Paralympics Gets a Paris Spotlight as NBCUniversal, U.S. Committee Tap into Uplifting Stories and Inspiring Athleticism

NBCUniversal is envisioning a day when the Paralympics, the international multisport event for athletes with disabilities, achieve a level of prestige, recognizability and enthusiastic fandom on par with the Olympic Games that inspired them.

In preparations for next year’s Olympics telecasts, the media conglomerate on Nov. 16 revealed its high-tech content creation operations across a two-soundstage hub on the Universal Studios lot. The elaborate production infrastructure features a multitude of dynamic video and photographic platforms to showcase not only the elite United States athletes of the 2024 Summer Olympics in Paris across the company’s numerous platforms, but also to celebrate their Paralympian counterparts, who’ll compete in the City of Light just a few weeks later.

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“We have been on a pretty steep trajectory with Paralympics, I would say coming out of London and Rio [Olympics], with our sights set on L.A. [in 2028] as the opportunity to take the Paralympics to where it belongs, in terms of its position as one of the biggest, greatest sports events,” NBC Olympics president Gary Zenkel tells Variety. “The more we can bring these two things together despite some of the distance and the actual spacing of the games, I think the better both events will ultimately come out.”

2024 PARIS OLYMPICS -- “The Universal Shoot: Team USA” -- Pictured: Tyler Downs (Diving) at the Universal Studios Backlot on November 16, 2023 -- (Photo by: Todd Williamson/NBC Sports)
Olympic diver Tyler Downs at work on NBCUniversal’s Olympic content production facilitity on the Universal backlot. (Photo: Todd Williamson/NBC Sports)

Zenkel says NBCUniversal has been working in concert with the United States Olympic & Paralympic Committee and the International Paralympic Committee to elevate the profile of the Paralympics through a symbiotic connection to the more widely viewed Olympics. “We’re talking a lot about what is that journey, what are the next four and a half years,” he says. “Obviously Paris being a critical moment, but then how do we march our way so that there’s an engagement, there’s an understanding, there’s an appreciation, inspiration and excitement around these great athletes, great humans.”

Molly Solomon, executive producer and president of NBC Olympics Production, noted that the second week of the network’s Olympics coverage will shine a spotlight on several shining stars among the Paralympians by sharing their inspiring and deeply moving personal stories while making sure to emphasize they’re also top-tier competitors in their chosen sports.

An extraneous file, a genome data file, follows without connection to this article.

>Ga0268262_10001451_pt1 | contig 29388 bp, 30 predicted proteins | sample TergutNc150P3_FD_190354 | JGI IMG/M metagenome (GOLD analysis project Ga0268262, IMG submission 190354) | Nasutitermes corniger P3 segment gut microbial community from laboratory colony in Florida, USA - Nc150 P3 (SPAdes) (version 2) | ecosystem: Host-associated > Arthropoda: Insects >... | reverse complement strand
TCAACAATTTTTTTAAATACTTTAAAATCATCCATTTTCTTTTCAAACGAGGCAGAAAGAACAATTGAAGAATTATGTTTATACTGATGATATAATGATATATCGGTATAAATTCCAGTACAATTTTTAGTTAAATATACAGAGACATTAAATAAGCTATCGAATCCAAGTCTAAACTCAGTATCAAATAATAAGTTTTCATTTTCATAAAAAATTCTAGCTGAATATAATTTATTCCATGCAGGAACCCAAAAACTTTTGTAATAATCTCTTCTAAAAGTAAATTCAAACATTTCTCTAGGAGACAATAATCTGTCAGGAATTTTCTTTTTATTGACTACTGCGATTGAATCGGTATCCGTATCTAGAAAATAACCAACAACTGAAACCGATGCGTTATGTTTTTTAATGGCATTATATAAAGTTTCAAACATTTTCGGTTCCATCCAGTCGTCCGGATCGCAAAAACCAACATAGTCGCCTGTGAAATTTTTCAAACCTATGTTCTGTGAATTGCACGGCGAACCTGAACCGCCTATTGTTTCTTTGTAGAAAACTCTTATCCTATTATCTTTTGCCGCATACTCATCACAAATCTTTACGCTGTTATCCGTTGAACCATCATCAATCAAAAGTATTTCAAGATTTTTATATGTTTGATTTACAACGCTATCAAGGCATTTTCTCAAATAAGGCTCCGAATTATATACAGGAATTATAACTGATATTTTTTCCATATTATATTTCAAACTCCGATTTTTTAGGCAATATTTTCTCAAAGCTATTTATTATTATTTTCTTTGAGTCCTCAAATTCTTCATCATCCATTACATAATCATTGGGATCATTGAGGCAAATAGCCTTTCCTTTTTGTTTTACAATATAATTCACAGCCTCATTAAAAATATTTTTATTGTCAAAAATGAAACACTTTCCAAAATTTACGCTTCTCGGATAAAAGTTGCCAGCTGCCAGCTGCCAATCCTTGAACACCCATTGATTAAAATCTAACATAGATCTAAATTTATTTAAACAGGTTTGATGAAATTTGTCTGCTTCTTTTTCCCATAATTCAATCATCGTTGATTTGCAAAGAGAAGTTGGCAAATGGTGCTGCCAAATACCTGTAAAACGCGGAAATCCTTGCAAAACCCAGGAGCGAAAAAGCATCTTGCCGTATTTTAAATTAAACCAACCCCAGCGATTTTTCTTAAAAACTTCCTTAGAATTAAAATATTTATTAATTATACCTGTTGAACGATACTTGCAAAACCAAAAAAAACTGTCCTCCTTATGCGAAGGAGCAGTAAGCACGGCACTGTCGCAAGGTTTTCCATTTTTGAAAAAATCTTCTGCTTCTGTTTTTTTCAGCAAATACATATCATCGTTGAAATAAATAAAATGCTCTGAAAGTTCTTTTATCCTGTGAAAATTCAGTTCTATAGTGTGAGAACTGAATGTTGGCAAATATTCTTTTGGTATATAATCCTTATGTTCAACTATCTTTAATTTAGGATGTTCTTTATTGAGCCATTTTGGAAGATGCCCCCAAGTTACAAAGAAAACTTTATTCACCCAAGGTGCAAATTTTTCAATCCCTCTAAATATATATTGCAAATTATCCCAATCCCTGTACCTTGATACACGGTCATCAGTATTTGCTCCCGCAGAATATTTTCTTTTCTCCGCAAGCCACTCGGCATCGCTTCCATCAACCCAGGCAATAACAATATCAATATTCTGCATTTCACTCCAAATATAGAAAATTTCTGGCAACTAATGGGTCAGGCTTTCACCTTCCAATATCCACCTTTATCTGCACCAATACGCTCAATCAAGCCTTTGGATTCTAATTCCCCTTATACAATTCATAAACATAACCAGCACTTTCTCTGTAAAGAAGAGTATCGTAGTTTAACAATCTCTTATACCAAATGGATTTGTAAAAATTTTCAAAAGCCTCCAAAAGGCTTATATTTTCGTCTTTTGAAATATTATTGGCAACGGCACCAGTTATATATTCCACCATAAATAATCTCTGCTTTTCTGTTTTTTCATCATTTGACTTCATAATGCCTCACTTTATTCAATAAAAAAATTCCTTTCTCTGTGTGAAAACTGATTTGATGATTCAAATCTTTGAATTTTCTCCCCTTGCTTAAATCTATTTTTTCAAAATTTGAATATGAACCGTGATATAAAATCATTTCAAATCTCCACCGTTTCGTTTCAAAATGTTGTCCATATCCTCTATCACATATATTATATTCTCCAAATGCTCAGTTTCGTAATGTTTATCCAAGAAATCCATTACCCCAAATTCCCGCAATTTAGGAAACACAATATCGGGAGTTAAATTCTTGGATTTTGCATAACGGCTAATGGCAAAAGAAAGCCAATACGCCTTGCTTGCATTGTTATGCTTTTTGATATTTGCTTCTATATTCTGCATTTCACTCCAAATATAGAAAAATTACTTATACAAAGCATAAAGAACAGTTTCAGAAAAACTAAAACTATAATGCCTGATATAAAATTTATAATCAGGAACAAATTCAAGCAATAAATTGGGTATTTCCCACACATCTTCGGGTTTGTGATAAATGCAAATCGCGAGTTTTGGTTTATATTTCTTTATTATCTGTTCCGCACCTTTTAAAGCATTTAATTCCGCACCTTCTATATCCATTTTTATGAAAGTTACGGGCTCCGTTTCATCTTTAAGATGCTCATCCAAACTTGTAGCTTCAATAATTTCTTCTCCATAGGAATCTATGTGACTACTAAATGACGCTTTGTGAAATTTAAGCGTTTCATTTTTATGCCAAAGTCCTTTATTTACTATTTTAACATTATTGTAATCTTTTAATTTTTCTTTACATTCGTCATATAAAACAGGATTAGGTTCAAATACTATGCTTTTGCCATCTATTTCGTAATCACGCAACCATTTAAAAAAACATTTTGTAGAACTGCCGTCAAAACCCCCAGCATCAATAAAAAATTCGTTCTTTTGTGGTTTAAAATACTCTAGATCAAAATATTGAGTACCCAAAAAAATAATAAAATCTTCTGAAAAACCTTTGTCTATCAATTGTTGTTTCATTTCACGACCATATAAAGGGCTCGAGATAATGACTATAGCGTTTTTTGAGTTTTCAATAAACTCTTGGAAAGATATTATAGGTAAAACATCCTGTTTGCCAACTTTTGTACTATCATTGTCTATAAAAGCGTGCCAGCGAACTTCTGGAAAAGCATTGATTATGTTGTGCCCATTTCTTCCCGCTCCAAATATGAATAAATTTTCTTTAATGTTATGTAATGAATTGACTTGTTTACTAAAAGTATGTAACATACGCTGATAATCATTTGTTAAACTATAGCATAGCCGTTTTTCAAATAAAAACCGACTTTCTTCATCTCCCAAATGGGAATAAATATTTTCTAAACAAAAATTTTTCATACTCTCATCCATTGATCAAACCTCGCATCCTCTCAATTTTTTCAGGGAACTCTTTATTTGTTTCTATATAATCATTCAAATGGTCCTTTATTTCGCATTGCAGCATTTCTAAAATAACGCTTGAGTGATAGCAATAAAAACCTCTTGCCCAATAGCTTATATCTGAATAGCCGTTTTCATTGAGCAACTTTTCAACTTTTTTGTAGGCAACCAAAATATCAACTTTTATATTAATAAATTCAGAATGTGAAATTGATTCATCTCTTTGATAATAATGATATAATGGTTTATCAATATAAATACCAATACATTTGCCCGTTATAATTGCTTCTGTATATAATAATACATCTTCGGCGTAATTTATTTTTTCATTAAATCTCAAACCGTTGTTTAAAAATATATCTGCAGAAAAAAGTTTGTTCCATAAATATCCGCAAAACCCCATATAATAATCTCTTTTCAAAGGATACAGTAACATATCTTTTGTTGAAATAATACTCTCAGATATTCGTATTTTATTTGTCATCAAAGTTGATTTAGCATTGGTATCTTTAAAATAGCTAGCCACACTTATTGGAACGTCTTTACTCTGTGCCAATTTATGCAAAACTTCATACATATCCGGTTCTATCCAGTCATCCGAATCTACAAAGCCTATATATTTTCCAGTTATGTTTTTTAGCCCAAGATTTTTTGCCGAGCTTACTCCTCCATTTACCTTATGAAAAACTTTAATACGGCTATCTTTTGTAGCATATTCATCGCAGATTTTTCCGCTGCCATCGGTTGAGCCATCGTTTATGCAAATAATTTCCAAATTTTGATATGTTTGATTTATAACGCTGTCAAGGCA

“The para-athletes say ‘Let’s also focus on the event itself. because I’m an athlete,” says Solomon. “We always want to both balance the background story, but also this is a heck of a sporting event.”

The company is also using the collaboration to identify opportunities to increase its workplace accessibility for its behind-the-scenes production personnel. “We think there’s something bigger than covering just sports, but making sure that we’re a better company for it, and we can really holistically cover this movement in a way that it should be covered,” says Solomon. “The Paralympic movement is pushing all of us to be better.”

Using cutting edge production techniques, such as ILM Stagecraft’s dynamic, massive virtual background screens (best known for their use creating otherworldly environs for “The Mandaorian” via The Volume) to showcase Olympians and Paralympians demonstrating their skills against Parisian backdrops including the Eifel Tower and the Seine helps create “the opportunity for a Paralympian to demonstrate their athleticism in some way through either emotion, through their sport or something else,” says Jenny Storms, NBC’s chief marketing officer for entertainment & sports. “That has to come through. The American public has to connect with that and understand, ‘Wow, that is amazing, what they’re able to do.’”

Similarly the athletes undergo more intimate, freewheeling shooting sessions on the lot’s Lifestyle Stage, “That is the time when the Paralympian is in their street clothes or in their Saturday going-out clothes and they’re telling their story, and so many times that story involves what happened with their lives, who inspired them, what is meaningful to them,” says Storms.

Such content, which will be deployed across many varied NBCU platforms prior to and during both the Olympics and Paralympics enables the network to dramatically bolster athletes’ social media profiles. “They’re not trained in social media – they’re athletes, they’re training 20 out of 24 hours a day,” says Storms. “They don’t know what to do, when to post, how do you do this? So we’ve decided to help them.”

Katie Bynum, chief strategy and growth officer for USOPC, says the organization sees a “two-pronged approach” taken with NBCUniversal to growing the profile of the Paralympics and raising appreciation for the athleticism on display.

“There’s kind of a two-pronged way to approach how we elevate the Paralympic games, and it’s giving them a platform on their own, but it’s also integrating them with the Olympians,” says Katie Bynum, chief strategy and growth officer for USOPC. “[The Paralympians] love the opportunity to tell their story and to normalize disability in any form and to showcase what they’re capable of doing through the Paralympic games, and we are so proud to tell their story.”

(Pictured top: Paralympian Jessica Long of Baltimore during the Team USA Road to Paris Bus Tour)

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